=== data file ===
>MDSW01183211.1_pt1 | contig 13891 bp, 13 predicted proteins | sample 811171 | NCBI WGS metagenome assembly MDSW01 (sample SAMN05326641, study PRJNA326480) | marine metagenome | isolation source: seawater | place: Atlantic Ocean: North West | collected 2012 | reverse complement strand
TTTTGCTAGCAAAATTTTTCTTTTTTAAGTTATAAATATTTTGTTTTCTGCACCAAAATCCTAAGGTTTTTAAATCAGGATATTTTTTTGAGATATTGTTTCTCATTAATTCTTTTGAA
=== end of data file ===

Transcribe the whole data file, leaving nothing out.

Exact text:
>MDSW01183211.1_pt1 | contig 13891 bp, 13 predicted proteins | sample 811171 | NCBI WGS metagenome assembly MDSW01 (sample SAMN05326641, study PRJNA326480) | marine metagenome | isolation source: seawater | place: Atlantic Ocean: North West | collected 2012 | reverse complement strand
TTTTGCTAGCAAAATTTTTCTTTTTTAAGTTATAAATATTTTGTTTTCTGCACCAAAATCCTAAGGTTTTTAAATCAGGATATTTTTTTGAGATATTGTTTCTCATTAATTCTTTTGAA